Turning spotlight on state Issue 1
The recent debate on Vindy.com over the merits of state Issue 1 is important viewing as the proposed consitutional amendment is a significant change to the justice system.
If approved by voters during the Nov. 6 election, it would reduce criminal penalties for nonviolent drug offenders.
You can still view the 90-minute debate on Vindy.com.
On the opponent side was Ohio Supreme Court Chief Justice Maureen O’Connor and Mahoning County Common Pleas Court Judge John Durkin. The latter runs the county drug court.
The proponents were Shakyra Diaz, managing director of Crime Survivors for Safety and Justice, and Stephen JohnsonGrove, deputy director for policy at the Ohio Justice & Policy Center.
The issue is rather complicated.
Proponents say there are too many people in state prisons for low-level, nonviolent crimes.
The issue would reclassify fourth- and fifth-degree-felony drug possession and drug-use crimes to first-degree misdemeanors. That would remove the potential for prison time for those convicted.
The only time a person could be sent to prison for that is a third conviction in a 24-month period.
Instead of prison, Issue 1 would require community service, treatment or local jail for people convicted of those crimes.
Chief Justice O’Connor said of the nearly 50,000 inmates in state prisons, only 2,700 are incarcerated for fourth- and fifth-degree felonies and not all of them are there for drug possession and use so this proposal is misguided.
JohnsonGrove said too many people who don’t belong in prison are there and this issue would save at least $100 million a year in prison spending that would go to addiction treatment and trauma recovery programs for crime victims.
But Judge Durkin said that figure is “pure speculation” as it’s not known how much money would be saved.
Proponents also say the issue reduces recidivism and protects public safety.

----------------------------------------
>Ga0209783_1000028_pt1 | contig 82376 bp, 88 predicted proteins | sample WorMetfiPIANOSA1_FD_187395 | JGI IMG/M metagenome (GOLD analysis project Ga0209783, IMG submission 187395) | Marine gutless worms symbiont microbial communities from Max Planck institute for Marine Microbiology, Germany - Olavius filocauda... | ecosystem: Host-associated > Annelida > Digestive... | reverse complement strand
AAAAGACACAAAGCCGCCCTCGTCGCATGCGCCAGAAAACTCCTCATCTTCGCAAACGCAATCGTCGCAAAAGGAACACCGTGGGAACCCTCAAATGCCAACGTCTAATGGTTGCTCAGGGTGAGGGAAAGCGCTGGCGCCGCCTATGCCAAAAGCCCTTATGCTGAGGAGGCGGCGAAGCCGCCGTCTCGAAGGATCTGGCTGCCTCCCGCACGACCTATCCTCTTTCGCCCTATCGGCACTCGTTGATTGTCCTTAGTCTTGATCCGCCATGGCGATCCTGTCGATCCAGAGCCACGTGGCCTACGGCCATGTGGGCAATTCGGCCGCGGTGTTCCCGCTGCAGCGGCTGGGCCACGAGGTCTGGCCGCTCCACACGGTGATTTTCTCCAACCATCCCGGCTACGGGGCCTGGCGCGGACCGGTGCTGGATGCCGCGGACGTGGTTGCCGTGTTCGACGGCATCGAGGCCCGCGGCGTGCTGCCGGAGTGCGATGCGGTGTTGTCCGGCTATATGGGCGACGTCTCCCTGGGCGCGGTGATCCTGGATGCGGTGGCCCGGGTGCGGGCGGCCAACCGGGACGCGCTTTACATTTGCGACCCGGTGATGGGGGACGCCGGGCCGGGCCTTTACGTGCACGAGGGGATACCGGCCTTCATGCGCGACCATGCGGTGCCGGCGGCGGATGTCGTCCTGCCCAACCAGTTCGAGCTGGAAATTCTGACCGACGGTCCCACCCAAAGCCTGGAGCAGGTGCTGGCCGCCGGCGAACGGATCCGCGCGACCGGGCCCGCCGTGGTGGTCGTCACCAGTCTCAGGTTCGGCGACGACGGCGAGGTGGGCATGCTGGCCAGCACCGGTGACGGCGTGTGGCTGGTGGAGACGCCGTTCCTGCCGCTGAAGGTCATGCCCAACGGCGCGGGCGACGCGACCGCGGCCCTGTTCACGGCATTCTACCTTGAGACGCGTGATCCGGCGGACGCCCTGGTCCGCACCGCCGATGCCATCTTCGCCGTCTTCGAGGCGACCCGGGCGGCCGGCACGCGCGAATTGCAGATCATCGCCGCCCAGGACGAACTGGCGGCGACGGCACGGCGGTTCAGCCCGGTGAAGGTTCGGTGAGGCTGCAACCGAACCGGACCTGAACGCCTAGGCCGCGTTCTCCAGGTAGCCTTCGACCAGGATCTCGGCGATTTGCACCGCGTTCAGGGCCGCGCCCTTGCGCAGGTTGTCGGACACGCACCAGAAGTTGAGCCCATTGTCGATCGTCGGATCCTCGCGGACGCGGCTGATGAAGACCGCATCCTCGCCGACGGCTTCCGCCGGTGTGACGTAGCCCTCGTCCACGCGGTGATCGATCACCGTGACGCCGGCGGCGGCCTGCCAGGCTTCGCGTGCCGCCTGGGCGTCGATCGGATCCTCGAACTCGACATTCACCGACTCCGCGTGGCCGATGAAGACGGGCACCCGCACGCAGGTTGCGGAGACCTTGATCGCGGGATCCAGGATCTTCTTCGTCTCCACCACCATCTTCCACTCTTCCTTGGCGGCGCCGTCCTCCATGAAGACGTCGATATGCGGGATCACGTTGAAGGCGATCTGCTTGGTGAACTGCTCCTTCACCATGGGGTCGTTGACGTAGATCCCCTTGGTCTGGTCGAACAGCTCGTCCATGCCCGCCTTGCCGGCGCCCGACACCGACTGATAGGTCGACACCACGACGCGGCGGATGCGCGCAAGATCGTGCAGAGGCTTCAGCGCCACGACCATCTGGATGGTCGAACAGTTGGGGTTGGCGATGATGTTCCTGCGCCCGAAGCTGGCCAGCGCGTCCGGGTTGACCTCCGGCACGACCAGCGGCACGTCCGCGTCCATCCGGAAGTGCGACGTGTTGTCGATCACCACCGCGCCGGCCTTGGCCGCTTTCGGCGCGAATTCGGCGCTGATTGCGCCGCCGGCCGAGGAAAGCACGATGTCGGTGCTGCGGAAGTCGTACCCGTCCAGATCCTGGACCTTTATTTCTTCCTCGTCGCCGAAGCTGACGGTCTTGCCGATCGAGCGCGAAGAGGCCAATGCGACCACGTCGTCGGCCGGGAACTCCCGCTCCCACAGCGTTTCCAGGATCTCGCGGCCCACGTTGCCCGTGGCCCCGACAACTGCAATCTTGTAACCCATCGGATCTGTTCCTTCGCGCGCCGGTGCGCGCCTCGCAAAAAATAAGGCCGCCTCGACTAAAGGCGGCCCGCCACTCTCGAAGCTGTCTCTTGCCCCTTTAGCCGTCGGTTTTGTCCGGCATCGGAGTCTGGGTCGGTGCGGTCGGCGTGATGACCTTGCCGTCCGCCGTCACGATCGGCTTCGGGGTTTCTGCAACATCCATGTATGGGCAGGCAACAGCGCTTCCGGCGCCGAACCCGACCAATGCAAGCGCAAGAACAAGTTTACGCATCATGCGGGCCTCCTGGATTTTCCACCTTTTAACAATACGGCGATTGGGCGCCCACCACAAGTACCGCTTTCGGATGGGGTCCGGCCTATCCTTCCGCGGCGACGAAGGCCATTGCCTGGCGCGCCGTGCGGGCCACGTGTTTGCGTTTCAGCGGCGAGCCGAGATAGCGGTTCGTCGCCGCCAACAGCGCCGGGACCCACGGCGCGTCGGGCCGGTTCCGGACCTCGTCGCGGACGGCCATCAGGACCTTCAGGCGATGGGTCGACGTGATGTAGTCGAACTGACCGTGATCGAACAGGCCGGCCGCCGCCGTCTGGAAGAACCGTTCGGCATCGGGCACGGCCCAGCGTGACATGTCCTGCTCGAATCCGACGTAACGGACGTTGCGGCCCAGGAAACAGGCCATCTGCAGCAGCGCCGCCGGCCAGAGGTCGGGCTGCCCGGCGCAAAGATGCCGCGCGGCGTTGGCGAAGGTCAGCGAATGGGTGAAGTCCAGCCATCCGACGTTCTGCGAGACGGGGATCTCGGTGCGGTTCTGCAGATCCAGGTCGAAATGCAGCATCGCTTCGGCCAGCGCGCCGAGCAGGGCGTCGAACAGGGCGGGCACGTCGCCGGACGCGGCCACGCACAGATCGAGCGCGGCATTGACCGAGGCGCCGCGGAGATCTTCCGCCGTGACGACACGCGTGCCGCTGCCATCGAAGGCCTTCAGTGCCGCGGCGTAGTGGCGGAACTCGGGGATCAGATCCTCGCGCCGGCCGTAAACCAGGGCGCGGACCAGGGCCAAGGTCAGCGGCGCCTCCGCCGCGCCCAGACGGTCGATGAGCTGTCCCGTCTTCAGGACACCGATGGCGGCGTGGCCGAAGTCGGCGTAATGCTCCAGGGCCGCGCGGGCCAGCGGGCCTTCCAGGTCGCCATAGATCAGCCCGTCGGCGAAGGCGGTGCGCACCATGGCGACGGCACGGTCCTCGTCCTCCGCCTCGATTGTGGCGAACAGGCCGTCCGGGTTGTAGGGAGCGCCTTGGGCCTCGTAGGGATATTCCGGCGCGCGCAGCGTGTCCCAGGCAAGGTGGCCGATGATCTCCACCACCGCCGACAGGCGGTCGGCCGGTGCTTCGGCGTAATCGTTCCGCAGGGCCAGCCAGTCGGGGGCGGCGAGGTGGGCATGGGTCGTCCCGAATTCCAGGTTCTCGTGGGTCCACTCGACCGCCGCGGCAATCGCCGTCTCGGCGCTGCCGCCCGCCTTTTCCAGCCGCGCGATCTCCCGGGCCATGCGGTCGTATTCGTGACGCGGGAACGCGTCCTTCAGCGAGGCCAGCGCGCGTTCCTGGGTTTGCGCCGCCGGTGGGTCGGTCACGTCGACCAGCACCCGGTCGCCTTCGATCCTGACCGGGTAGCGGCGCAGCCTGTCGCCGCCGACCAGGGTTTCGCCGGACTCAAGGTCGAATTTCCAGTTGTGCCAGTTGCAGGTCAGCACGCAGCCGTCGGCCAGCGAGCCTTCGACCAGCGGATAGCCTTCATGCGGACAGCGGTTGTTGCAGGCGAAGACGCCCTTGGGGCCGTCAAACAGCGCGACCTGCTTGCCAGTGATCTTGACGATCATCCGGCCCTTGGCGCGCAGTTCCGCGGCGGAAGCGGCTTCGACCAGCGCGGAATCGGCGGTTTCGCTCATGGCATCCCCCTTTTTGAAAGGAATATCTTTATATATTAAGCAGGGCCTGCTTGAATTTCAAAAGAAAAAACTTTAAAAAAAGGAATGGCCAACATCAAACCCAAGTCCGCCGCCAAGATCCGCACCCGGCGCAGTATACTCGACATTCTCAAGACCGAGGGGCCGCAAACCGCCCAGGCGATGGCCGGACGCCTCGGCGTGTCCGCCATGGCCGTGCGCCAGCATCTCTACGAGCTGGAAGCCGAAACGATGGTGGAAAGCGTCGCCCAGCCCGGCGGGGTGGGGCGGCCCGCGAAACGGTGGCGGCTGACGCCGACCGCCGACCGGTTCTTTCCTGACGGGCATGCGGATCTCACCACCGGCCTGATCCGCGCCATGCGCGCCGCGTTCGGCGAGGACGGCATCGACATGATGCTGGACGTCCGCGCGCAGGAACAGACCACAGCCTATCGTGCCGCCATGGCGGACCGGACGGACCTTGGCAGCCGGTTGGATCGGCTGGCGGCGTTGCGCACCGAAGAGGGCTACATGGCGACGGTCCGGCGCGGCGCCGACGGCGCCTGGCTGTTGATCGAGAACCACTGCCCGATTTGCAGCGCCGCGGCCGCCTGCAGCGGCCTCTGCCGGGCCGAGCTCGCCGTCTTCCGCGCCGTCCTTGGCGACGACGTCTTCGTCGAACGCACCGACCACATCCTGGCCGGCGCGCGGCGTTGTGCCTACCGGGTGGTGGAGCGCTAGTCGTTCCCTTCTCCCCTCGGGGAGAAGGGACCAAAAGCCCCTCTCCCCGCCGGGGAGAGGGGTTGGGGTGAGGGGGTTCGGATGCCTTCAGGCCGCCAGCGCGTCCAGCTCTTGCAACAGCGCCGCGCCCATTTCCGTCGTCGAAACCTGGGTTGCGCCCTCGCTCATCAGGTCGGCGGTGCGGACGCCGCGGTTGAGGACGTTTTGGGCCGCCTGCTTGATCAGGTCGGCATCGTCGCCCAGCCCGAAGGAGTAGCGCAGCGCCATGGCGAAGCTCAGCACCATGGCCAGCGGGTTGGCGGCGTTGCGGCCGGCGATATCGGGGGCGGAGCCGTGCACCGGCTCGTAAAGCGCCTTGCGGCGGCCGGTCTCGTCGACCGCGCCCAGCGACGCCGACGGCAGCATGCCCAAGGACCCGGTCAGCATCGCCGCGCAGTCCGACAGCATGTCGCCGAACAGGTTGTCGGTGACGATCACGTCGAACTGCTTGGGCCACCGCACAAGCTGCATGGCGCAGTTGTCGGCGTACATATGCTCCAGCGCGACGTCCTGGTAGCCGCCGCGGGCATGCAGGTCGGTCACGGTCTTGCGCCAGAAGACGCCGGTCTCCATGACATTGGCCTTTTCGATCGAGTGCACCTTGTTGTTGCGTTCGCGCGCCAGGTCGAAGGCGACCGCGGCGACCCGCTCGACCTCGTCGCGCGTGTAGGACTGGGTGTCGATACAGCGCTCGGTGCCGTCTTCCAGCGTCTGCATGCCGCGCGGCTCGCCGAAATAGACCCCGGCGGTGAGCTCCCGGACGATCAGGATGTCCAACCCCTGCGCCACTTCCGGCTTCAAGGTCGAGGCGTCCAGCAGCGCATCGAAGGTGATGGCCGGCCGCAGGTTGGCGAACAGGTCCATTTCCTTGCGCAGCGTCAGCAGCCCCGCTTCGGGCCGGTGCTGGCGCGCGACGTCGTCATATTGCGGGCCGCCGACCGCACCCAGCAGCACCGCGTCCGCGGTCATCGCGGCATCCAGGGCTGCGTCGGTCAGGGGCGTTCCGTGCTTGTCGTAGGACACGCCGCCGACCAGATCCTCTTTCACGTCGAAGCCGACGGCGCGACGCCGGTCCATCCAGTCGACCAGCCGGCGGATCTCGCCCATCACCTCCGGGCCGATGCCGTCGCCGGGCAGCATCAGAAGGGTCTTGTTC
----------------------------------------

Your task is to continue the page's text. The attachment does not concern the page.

Diaz said: “We can’t incarcerate ourselves out of this problem. We need other options.”
Opponents say it ties the hands of the judicial system by removing the potential incarceration of people with lethal amounts of drugs.
They also say it undermines treatment as it’s not required by this amendment and has the unintended consequence of reducing prison sentences for violent offenders.
Chief Justice O’Connor said the proposal makes the possession of fentanyl in amounts less than 20 grams a misdemeanor with probation as the maximum sentence. She said 19 grams of fentanyl could kill about 10,000 people.
She also said if Issue 1 is approved by voters, Ohio would have the “most lax drug possession laws in the country.”
But JohnsonGrove said that isn’t true. There are 11 other states with similar drug laws, he said, and “the sky hasn’t fallen.”
Also, he said, large amounts of fentanyl would continue to be charged as drug trafficking.
The chief justice responded that the legislatures of the other states passed laws while Ohio would be the only one to have it written into its constitution.
Constitutional amendments have been approved by Ohio voters over the years for a variety of things from legalizing casinos to legislative redistricting to mandating that a marriage only be valid between one man and one woman. The U.S. Supreme Court overturned the last one in 2015.
It’s a lot to digest.